7 Days in Iceland - What to see? / by Gustav Thuesen

Iceland-guide-7-days-road-trip-gustav-thuesen

Iceland is very beautiful. I think that is a fitting opening statement. But at the same time very vast. Unfortunately, most of us are limited on the days we have to explore this spectacular country.
I was travelling with my good buddy, André, who had pitched me the idea of going to Iceland. I was game!
We had only made a rough plan before taking off. In fact, the only thing we had booked was our return flight. It gave flexibility to go where the road took us. Our plan was to head north the first day and then go southeast into the country and from there hit the coast and head back up north to Reykjavik. We had a few places we would like to visit which functioned as fix points.   

Access Google Maps with the route, camp spots, hikes, places to see etc. here 

Access Google Maps with the route, camp spots, hikes, places to see etc. here 

So, if you have 7 days in Iceland how do you make the most of them? Here is my bet:

Day 1, Snæfellsjökull
As we stepped out of the airport lobby it was obvious we were in the arctic. Although it was start of August it the clean air was a little chilly. We quickly got our rental car and headed north towards Snæfellsjökul.
The roads were nice and the Icelandic landscape surprised around every corner: Flowing rivers, rugged mountains, black sand beaches and colourful rainbows in an endless stream.  We drove around Snæfellsjökull and stopped along the road to explore caves, tiny volcanoes and the coast.

We ended the day pitching our tent in the backcountry, which is allowed in Iceland. Remember to leave no trace and respect “no camping” signs. After a hot meal for dinner we went to sleep for what would be a very windy night! I was seriously concerned about the tent breaking. If you plan on camping make sure to bring a quality equipment – it will probably be stormy at some point.

Click the photos to enlarge. 

Day 2, Off-Road Adventure to Þingvellir
After a quick breakfast, we were on the road again. We both wanted to see Kirkjufjell and the foss next to it. In fact we drove right past without knowing. Bummer. Onwards.
The next stop was Þingvellir National Park (Þ is pronounced ”th”). We didn’t want to drive the same road twice, so we found another road which would lead us to Þingvellir. It was a dirt road which was fine at first but after a while it worsened. Not the best idea in a tiny rental car. It was doable but we only met 4x4 on this road.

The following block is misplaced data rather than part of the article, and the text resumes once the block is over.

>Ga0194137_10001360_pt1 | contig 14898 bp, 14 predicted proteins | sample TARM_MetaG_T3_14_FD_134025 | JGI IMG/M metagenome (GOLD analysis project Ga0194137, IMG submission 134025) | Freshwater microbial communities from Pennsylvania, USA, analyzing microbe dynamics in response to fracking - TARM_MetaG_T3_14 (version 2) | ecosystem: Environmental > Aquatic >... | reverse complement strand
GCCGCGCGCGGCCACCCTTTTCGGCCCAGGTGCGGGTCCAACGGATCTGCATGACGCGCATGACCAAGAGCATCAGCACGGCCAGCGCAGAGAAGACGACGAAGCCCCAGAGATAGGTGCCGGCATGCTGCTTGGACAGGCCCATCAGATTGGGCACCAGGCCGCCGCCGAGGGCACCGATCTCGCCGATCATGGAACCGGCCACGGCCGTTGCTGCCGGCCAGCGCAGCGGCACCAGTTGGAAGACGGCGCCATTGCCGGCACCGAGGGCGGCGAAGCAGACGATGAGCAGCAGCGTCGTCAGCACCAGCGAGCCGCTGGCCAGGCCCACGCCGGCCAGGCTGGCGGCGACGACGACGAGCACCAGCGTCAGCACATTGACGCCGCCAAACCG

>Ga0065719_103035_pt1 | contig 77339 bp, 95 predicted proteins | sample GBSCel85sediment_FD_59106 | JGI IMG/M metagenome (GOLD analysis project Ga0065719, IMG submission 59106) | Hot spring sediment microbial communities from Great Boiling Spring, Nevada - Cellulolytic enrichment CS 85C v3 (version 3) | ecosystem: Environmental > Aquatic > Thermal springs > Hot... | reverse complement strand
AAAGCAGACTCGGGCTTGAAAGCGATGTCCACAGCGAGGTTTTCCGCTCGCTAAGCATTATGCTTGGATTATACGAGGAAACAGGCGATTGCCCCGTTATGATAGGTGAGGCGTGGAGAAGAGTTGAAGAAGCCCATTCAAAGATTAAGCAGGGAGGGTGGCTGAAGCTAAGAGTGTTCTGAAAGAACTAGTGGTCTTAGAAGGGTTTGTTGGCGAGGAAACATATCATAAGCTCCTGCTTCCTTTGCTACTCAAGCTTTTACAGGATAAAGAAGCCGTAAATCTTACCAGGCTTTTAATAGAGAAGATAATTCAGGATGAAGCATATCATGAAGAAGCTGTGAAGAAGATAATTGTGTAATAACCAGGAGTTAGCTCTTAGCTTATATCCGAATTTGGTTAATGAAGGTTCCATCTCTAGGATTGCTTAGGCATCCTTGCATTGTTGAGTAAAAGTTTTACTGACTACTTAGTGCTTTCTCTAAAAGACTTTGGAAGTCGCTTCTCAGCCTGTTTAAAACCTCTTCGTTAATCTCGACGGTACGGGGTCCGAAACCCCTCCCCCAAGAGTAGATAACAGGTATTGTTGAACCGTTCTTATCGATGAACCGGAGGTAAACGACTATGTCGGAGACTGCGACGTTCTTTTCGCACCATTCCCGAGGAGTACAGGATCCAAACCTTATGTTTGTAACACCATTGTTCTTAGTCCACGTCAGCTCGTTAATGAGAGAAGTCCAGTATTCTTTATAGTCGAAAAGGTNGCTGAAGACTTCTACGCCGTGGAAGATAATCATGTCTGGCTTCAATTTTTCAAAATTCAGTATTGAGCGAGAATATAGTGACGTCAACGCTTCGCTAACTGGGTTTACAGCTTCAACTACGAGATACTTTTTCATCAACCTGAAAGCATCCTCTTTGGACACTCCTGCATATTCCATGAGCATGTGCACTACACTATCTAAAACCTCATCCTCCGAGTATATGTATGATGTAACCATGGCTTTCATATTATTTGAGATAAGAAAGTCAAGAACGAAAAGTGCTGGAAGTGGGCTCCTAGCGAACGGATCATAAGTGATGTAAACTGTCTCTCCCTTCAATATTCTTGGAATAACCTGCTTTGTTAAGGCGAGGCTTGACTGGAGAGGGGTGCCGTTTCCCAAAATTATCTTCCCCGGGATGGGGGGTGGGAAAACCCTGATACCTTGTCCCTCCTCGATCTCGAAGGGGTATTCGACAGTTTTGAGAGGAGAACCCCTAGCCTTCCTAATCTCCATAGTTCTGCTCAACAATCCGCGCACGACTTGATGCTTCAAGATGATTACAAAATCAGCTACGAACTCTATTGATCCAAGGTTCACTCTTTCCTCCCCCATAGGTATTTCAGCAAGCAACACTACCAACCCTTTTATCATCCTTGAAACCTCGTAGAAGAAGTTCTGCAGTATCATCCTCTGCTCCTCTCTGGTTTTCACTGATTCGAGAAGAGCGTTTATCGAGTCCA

In Þingvellir 2 tectonic plates meet which creates some cool rock formations and fissures. While exploring Þingvellir massive steam clouds in the distance caught our eyes. We decided to try to find them.
After a bit of driving around we finally found the source: A geothermal power plant. We found a trail that lead into the mountains behind the plant. We packed our backpacks and headed up to explore and to find a place to stay for the night. As we moved through this weird landscape the smell of rotten eggs from the geothermal activity was ever present. After an hour or so we found a place to pitch the tent where the smell wasn’t too bad. We enjoyed the view of this otherworldly landscape as we ate our dinner. After a long and adventurous day we were tired which helped us fall asleep in the light arctic night.

Day 3, Tourist Challenge
We woke up fairly early as we had decided to visit the places on the golden circle tour which is the most touristy spots in Iceland. To beat the other tourist we made an early start. Most people don’t like waking up early, so did that to get the places somewhat to ourselves.
The plan worked out somewhat, but after Geysir the clock turned 10 and the busses from Reykjavik started arriving. When we made it to Gulfoss it was pure madness. All of these places are truly beautiful and unique – and worth a visit. But you will not have them to yourself.

After Gulfoss we headed towards the coast. It was late afternoon and we started to scout for a place to sleep. As got closer to the coast the land flattened and turned into mostly farmland. So we tried our luck and found a road going back into the country. An hour of driving through a flat desert like landscape we met a 4x4 only sign. Damn. It was getting late. Frustratedly we turned around and turned into a small parking-area-thing in the side of the road where we could assess the situation. I opened the door and stepped out the car to stretch my legs. As I stood out a weird noise came to my ear. Out of nowhere in this desert like landscape came a river with a flowing waterfall. Along the river was a trail. It was like winning the lottery. We quickly decided to put on the backpacks and head along the river until we found a fitting campsite. After a short hike, we found the most incredible spot. Perfectly flat, close to the river and a volcano in the background. We downed the dinner as we enjoyed this lucky strike.

I went out to shoot some photos of the sunset, then went to sleep for 2 hours to wake up again at 2 in the morning to shoot a few night-ish photos (it never gets truly dark). Then slept 1,5 hours to wake up and catch sunrise. Then go to bed again.

Day 4, Waterfall Extraordinaire
I was tired after not really sleeping so we slept in that morning.
This day we would visit one of Iceland’s most prolific waterfalls: Seljalandsfoss. It is a 60m waterfall where you can walk behind the actual fall – so of course we had to try that (together with all the other tourists). A really cool experience!